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Natural flavors get a chance to stand out at Potager Cafe in Arlington

Potager Cafe

315 S. Mesquite St., Arlington

817-861-2292

www.potagercafe.com

Hours: 11 a.m.-3 p.m. Tuesday-Friday; 5:30-9 p.m. Thursday-Saturday; 11 a.m.-3 p.m. Saturday


Posted 1:12pm on Wednesday, Sep. 29, 2010

Just when you think you've got the dining scene all figured out, you wander into a place like Potager Cafe in Arlington, and things get flipped upside-down.

Here, you dictate the cost and the portion sizes. Whether you're trying one dish or four, you decide when you've had enough. At the end of your meal, bust out the calculator to determine its worth.

When Potager opened two years ago, its pricing plan seemed like a recession-era gimmick, a plea for attention. But now it has become the mark of one of the most confident and unique restaurants in DFW.

Truth is, Potager's pricing anomaly is only a small part of its ethos. Its French meaning -- "kitchen garden" -- encompasses a philosophy that includes Slow Food and a homegrown approach, adopted by owner Cynthia Chippindale. It's all part of an emerging global movement promoting the use of fresh and local ingredients in restaurant cuisine.

It's not some fancy new trend, either. It's based on the old, colonial-era idea that you eat to survive, and enjoy what you've got. That is, until next harvest. But that practice somehow got buried in all the hustle and bustle of our fast-food lives.

The menu is entirely dependent on the seasonal availability of local meat and produce. It changes daily, written in colored chalk on an old board by the kitchen. It's that kind of improvisational kitchen kung fu that has earned Potager Cafe a loyal following.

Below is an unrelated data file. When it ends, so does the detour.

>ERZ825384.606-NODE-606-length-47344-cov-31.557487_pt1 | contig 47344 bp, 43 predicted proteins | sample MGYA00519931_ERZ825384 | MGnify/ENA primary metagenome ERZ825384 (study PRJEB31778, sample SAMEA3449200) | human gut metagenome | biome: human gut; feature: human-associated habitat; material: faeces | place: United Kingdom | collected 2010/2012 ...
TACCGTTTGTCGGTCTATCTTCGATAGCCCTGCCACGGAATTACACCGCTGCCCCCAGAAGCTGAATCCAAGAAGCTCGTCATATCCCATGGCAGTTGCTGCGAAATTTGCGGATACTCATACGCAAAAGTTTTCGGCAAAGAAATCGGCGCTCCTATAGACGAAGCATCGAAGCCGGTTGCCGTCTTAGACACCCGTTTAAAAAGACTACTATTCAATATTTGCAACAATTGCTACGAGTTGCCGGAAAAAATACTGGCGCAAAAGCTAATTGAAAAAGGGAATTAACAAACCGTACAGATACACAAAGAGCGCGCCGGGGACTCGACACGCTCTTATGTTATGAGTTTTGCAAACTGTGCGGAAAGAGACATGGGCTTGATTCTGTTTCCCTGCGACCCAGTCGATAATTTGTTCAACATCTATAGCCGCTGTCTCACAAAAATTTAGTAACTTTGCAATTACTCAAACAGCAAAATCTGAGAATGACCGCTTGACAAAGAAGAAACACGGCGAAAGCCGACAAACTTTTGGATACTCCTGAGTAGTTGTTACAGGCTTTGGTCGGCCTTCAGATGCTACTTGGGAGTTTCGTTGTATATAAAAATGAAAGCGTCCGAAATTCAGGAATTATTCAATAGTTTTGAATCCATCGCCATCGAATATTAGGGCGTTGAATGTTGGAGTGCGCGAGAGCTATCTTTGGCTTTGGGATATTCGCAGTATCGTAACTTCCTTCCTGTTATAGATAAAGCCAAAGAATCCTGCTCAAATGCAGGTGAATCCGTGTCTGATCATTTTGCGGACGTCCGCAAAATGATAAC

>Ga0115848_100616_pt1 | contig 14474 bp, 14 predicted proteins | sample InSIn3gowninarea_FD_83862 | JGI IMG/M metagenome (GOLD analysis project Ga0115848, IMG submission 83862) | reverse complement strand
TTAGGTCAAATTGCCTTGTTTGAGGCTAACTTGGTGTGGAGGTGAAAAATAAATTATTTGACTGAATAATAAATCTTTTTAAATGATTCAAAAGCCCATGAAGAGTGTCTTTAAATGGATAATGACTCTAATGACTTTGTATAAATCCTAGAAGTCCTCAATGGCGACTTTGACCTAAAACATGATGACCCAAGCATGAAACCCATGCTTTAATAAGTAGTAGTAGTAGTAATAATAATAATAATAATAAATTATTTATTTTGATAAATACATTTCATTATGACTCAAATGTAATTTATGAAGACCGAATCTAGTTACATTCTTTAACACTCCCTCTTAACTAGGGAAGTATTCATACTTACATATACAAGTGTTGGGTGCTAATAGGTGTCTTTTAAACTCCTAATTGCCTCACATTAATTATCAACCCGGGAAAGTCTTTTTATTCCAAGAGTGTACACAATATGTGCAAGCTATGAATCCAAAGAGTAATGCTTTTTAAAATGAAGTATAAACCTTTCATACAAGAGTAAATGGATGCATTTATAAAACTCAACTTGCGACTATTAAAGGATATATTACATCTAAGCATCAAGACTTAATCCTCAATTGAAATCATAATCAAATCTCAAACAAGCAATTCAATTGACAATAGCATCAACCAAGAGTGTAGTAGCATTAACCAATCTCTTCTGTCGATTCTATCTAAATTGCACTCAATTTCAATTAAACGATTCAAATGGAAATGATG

Chef Mike Shaw (of York Street fame) prepares each dish, striking boredom over the head with an iron skillet.

"You eat what's in season. Everything's made fresh, and we never use chemicals or harsh fertilizers. And we won't use anything that's not biodegradable," he told me on my last visit.

You're encouraged to savor your meal. Undeniably, it's like dining in someone's home without having to check your shoes at the door; colorful and mismatched furnishings as peculiar as their owner sit alongside you.

I had the privilege of sampling almost everything on the current board, starting with a cucumber and tomato salad drizzled in a slightly tangy mustard and herb vinaigrette. Straight from the farm to your plate, greens and vegetables at Potager Cafe are crunchy cool with a natural flavor that almost seems foreign.

I was especially impressed with their French bread. The loaves were soft with a crispy crust and a noticeably fresh, wheatlike earthy flavor. Eat it plain and don't bother slathering butter or some other colloquial condiment on top.

Another dish, the herb-seared tri-tip beef, was served alone, making it easier to appreciate its presentation. It was moist, tender and served in natural gravy. Like the salad and French bread, there was an apparent fresh and natural flavoring not obscured by gaudy seasonings. It's a light flavor, allegedly from happy cows roaming the grassland somewhere in North Texas.

For hearty helpings, we tried the robust lentil and barley soup and Mediterranean-style calamari stew. They're flavorful and surprisingly simple to prepare: Mike was able to verbally deconstruct each dish within seconds. The calamari (from Iceland) was the most well-prepared I've ever sampled.

We sampled more than eight dishes, including Israeli melon with apple spice cake, shredded summer squash with oven-roasted new potatoes, and tomato and basil quiche -- which all fell under the "a little bit" or "a little more" portion size on the pricing table, suggested prices that fluctuate depending on the dish and time of day. At lunch, for example, a main dish plus one side bears the suggested prices of $7, $9 or $12. For quiches, it's $2.50, $3.50 and $5. At the very least, Potager suggests paying the minimum, which they use to stay in business.

Including the personal tour of the place, two of us parted with a total of $30.

On your way out, drop your payment into a watering can by the kitchen. The metaphor should be pretty obvious.

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